Ritwik: We always want to be behind the scenes and maintain our focus on cities. We want to allow cities to manage rules and regulations dynamically and effectively. When they set up a new rule, it should be automatically enforced across the city. We want to transform the physical curb right into a digital curb. That's our end goal.
Sar: Doesn't not having a direct relationship with consumers hurt you? How would they interact with you?
Ritwik: We have relationships with parking vendors and an API that we integrate into parking apps and websites. Cities are working with several other vendors. They have a vendor for enforcement; they have a vendor for parking apps. So, they can tell those vendors to integrate with us.
Sar: And those parking apps care about the curbs?
Ritwik: Every parking app asks for our real-time curb data, and the way for us to get that data is through the cities. It's a win-win situation. Sometimes would-be competitors are compliments. The parking apps want real-time availability data to be able to show their users. None have real-time curb data or a direct way of getting it.
Sar: Have they tried to get this data somehow?
Ritwik: They tried to get real-time data through transaction data, which was completely flawed because if someone doesn't pay for the parking spot, it says it's available on the app, but in reality, it's taken by somebody illegally parking there. Then there's the opposite problem of someone paying for two hours but only staying for 30 minutes, so now the parking app is marking parking spots as taken when they're not.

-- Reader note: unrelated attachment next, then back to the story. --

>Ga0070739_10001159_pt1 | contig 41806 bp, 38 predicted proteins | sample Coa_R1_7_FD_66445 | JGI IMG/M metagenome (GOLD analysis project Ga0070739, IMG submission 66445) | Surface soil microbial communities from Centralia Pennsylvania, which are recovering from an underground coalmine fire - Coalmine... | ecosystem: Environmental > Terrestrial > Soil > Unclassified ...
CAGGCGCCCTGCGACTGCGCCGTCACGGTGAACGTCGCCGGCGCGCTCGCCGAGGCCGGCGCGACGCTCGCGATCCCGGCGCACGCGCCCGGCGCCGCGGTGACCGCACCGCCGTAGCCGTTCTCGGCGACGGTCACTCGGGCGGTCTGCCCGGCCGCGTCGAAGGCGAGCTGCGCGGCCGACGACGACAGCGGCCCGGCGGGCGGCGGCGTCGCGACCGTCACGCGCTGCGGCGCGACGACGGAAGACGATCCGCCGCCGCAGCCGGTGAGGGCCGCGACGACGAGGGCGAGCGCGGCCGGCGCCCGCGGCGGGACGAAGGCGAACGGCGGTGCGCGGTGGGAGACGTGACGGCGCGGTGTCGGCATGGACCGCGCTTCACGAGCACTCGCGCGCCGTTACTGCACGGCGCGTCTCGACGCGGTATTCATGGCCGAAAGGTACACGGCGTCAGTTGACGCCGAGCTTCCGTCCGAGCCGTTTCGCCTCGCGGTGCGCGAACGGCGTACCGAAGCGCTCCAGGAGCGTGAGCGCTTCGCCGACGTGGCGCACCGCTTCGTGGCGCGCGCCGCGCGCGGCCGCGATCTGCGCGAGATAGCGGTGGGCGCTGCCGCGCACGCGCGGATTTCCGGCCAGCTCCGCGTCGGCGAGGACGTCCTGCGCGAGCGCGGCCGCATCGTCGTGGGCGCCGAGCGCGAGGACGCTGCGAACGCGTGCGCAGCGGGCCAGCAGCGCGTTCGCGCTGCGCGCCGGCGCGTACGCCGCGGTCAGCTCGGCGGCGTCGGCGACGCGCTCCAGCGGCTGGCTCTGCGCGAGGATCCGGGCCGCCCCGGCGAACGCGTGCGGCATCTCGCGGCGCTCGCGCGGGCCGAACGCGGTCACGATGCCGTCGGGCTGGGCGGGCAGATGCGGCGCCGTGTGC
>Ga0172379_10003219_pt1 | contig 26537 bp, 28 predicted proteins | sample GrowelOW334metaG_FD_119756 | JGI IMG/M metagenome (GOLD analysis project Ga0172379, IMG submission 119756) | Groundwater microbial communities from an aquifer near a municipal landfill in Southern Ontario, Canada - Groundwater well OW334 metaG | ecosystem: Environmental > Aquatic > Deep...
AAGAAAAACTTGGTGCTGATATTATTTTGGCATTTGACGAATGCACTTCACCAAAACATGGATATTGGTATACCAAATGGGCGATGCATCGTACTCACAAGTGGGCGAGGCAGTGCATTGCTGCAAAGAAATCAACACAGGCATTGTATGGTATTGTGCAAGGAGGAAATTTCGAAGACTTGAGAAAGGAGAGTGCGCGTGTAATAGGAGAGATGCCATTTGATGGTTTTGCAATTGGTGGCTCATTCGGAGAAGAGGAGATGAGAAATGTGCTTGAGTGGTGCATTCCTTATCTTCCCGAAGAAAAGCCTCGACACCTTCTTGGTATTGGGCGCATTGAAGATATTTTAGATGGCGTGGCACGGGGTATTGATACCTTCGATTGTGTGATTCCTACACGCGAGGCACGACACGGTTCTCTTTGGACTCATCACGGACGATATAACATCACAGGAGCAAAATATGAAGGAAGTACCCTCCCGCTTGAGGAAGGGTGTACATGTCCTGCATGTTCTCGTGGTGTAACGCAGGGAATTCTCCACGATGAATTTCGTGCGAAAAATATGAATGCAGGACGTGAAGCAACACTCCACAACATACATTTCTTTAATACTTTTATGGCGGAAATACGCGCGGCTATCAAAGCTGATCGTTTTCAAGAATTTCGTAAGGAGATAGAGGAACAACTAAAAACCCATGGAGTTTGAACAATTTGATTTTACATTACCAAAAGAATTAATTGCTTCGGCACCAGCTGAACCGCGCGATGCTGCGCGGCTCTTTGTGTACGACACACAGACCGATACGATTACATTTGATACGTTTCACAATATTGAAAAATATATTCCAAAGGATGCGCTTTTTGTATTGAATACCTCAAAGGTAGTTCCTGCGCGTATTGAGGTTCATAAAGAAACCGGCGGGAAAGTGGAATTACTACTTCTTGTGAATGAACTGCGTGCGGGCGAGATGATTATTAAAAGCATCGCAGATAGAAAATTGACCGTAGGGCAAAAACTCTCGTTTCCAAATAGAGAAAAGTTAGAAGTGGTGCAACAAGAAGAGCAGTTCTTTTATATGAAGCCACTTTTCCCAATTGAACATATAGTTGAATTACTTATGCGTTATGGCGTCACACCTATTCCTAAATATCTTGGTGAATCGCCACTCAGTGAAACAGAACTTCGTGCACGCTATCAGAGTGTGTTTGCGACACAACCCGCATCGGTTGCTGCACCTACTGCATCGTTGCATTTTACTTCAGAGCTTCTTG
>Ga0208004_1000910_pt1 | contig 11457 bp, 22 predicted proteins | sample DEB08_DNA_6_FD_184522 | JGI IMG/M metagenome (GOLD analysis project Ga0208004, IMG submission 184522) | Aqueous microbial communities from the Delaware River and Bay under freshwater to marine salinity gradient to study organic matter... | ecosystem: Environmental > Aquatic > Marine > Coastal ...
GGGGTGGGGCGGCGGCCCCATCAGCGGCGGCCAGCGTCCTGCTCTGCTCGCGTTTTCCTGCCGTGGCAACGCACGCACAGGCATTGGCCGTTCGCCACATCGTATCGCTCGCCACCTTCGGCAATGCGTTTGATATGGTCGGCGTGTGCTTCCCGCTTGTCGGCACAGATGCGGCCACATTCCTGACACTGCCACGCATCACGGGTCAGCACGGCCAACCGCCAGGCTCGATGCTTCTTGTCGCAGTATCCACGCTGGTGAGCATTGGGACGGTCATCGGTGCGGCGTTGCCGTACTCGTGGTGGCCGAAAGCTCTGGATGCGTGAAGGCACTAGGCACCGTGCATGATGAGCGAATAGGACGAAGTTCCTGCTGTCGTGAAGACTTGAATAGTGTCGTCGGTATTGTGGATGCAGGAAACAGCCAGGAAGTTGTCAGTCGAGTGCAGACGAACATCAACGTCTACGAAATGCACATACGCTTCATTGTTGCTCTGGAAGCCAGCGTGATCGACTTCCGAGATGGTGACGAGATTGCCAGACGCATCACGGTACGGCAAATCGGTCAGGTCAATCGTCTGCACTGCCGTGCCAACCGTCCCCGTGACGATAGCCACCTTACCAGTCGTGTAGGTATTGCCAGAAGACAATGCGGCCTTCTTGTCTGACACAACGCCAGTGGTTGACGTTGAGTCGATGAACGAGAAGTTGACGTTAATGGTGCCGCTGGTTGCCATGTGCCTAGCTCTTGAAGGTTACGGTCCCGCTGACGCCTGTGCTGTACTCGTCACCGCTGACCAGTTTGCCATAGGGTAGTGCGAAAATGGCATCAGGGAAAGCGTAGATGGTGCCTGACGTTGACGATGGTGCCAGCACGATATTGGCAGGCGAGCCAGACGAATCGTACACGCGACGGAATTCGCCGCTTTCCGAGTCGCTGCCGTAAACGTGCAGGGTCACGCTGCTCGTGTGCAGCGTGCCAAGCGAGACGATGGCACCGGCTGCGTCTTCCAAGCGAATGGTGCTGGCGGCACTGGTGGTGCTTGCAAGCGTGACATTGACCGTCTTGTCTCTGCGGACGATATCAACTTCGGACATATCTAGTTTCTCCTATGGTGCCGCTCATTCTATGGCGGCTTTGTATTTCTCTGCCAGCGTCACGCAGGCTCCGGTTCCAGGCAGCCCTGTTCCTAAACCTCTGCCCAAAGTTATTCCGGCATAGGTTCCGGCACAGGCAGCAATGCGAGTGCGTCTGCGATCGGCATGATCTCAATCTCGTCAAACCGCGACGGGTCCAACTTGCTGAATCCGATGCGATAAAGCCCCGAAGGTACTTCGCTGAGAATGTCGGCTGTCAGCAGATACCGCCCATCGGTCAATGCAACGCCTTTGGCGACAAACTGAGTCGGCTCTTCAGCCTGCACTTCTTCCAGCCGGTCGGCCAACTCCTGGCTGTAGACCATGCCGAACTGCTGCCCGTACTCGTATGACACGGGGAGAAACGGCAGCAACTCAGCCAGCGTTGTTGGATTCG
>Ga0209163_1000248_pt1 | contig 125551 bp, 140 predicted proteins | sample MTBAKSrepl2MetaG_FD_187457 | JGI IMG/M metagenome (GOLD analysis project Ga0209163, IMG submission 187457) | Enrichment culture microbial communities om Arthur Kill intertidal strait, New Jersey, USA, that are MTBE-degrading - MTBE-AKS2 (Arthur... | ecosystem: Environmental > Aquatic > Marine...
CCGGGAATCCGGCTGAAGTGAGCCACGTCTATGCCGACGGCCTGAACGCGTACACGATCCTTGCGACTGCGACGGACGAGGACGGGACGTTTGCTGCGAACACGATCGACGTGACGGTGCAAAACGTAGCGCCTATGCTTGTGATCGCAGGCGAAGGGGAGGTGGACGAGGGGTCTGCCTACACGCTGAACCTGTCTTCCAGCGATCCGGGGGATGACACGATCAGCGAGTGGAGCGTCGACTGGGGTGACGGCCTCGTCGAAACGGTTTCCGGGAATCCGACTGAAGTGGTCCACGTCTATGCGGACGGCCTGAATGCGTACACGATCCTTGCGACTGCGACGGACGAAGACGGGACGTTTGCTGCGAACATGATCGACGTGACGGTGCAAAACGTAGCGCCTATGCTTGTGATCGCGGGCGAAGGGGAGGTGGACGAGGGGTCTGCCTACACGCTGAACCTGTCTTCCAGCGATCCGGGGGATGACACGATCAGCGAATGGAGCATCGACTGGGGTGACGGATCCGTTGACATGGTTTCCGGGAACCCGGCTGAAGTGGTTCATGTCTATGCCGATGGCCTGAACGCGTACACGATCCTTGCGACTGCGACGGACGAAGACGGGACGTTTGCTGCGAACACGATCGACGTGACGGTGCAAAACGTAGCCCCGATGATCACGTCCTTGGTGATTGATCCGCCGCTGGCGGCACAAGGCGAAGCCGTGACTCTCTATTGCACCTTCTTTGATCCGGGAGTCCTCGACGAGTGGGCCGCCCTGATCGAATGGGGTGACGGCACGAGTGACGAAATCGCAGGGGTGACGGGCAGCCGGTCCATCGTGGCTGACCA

Sar: Ah, interesting. All of them have wrongly scoped it as a software problem. They haven't scoped it as an original data source problem, which you guys have, which means creating a network of hardware to capture new data.
Ritwik: Yes, exactly. You're nailing it. We decided to take on the hard problem and move from there.
Sar: Now it makes even more sense why Flock Safety and AirGarage founders invested in you!
Ritwik: Yep, one of our biggest goals, once the hardware is installed, is to continue building our use-cases and bring in even more value from the curb data generated through our cameras.
Sar: Right, it's very sticky, and there's a lot of inertia for the next company to come in and go through this all over again.
Sar: Let's end our chat with a forward-looking question. What do you want Vade's legacy to be?
Ritwik: I want our legacy and future to be focused on the positive impact we will make on revitalizing cities' infrastructure, improving traffic congestion, and prioritizing the public safety of citizens.